In November 2020, Google announced the Google Expeditions app would go away in June 2021. The app is gone, but 400 or so of the 981 Expeditions are now available on Google Arts and Culture’s website and mobile app (Google Play) (Apple Store).
Expeditions on the web means this content is always available to students using any device with an internet connection. Students can no longer use VR headsets for expeditions but now they can see them on any device with a web browser.
Warning: This May Be a Work in Progress
As of July 6, neither Google for Education nor Google Arts and Culture have tweeted about Expeditions in Google Arts and Culture. The Keyword has not posted about it. The number of expeditions has fluctuated between 410 and 421. I sense there may be more expeditions added and more updates to the Arts and Culture UI before all is said and done.
UPDATE: On September 30, 2021 Google blogged about Arts & Culture and mentioned Expeditions. So this may be the finished product.
Finding Expeditions in Google Arts and Culture
One concern I had about Expeditions moving to Google Arts and Culture was the disorganized Arts and Culture website. Unfortunately, that is still a problem. This is the path users take to find Google Expeditions on the website:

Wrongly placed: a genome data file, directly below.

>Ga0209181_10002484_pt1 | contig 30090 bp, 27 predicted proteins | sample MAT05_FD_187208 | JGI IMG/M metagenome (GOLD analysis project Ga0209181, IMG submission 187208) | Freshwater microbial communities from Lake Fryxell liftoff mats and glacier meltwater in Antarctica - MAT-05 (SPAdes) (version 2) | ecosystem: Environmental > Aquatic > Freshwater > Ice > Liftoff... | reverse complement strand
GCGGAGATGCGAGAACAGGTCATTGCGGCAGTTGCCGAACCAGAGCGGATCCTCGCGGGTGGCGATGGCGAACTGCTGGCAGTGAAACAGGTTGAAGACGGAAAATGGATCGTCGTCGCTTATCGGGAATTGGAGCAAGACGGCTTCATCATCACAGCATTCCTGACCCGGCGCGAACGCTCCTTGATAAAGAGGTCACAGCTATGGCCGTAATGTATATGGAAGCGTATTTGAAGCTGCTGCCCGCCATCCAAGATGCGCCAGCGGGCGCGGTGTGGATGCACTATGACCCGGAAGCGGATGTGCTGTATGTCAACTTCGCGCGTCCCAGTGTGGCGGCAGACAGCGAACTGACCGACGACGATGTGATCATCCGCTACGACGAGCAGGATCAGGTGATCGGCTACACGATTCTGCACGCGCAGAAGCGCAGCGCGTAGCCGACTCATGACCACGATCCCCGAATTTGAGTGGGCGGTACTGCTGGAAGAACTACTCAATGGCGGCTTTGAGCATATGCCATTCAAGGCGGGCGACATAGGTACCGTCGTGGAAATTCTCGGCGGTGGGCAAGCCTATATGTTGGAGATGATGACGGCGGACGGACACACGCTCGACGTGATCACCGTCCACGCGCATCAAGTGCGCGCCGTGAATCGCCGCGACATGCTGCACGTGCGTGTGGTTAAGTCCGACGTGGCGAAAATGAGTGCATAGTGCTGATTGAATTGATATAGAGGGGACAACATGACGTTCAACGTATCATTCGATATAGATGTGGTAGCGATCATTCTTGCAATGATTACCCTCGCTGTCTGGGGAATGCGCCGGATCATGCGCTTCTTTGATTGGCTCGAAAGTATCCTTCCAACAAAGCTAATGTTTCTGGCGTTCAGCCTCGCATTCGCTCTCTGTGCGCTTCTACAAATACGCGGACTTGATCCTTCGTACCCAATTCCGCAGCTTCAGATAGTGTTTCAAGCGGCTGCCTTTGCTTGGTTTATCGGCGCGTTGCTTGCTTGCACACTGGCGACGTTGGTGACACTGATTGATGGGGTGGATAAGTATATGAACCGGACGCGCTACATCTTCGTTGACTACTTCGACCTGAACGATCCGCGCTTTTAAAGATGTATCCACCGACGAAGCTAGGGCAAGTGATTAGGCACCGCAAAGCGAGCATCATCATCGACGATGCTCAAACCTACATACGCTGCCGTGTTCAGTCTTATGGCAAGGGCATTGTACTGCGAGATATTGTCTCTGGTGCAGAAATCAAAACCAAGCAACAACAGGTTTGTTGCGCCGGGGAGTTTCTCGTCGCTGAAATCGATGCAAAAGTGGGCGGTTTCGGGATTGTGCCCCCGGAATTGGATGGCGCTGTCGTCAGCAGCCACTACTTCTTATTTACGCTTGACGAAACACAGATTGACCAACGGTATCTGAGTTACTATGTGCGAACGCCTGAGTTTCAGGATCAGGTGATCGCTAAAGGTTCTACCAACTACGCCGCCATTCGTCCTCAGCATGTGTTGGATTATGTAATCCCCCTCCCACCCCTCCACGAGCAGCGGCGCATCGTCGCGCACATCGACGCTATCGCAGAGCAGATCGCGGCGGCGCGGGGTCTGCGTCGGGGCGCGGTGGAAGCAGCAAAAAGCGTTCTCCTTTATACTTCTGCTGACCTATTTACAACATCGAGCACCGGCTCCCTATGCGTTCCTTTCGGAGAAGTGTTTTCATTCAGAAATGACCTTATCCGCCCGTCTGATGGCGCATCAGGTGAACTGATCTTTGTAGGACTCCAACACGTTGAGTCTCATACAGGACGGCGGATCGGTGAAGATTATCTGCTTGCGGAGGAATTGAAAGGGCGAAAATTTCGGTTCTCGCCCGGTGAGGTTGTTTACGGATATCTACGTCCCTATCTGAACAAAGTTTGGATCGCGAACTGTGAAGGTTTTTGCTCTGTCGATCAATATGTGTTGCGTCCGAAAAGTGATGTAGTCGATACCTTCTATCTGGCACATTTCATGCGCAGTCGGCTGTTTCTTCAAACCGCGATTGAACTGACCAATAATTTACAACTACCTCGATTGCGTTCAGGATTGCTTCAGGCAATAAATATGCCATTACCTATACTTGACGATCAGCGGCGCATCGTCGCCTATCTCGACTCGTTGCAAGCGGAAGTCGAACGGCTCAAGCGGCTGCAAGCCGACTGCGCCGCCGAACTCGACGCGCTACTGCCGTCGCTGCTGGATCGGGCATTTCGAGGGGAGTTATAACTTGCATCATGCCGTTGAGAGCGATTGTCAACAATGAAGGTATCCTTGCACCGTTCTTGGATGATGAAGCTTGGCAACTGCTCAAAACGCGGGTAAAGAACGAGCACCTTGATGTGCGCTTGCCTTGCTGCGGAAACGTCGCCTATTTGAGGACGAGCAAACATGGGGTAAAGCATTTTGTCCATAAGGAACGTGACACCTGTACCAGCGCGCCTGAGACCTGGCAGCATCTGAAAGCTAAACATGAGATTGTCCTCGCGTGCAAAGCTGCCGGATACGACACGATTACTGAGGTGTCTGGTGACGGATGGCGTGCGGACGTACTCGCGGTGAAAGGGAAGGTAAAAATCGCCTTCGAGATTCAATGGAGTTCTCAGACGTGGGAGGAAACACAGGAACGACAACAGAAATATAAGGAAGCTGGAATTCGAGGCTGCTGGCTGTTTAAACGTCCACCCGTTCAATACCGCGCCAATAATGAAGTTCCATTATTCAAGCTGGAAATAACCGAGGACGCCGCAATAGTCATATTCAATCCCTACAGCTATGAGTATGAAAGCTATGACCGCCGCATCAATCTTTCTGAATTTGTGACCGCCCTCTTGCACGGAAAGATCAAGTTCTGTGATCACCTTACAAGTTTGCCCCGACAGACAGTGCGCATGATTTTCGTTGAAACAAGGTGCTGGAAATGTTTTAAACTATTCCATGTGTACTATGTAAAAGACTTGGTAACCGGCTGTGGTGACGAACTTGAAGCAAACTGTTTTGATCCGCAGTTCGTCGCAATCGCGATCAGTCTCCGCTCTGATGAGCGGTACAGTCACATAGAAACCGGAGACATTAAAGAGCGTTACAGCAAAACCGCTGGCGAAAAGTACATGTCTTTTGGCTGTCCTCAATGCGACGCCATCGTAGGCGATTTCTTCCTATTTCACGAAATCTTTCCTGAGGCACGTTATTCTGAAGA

- Start at the Google Arts and Culture homepage.
- Click Themes in the three-line menu in the upper-left.
- Click Arts & Culture Expeditions.
- Click “View all tours.”
That brings you to a page with all 400 or so Google Expeditions including a search that only searches for Google Expeditions. Bookmark that link and the following depending on what you teach:
- Expeditions Around the World – Expeditions presented in categories such as:
- Natural History
- Science and Technology
In the mobile app, Google Expeditions are harder to find. There is no path to take besides searching for a topic and viewing results. In this search, expeditions are mixed with other Google Arts and Culture content.
The front page of an Expedition is pretty useful. Users have several options including:
- Save by clicking the heart. Teachers: do this for any Google Expeditions you plan to use. That way, you only need to click on “Favorites” to access them. “Favorites” is accessible in both the web and mobile versions of Google Arts and Culture.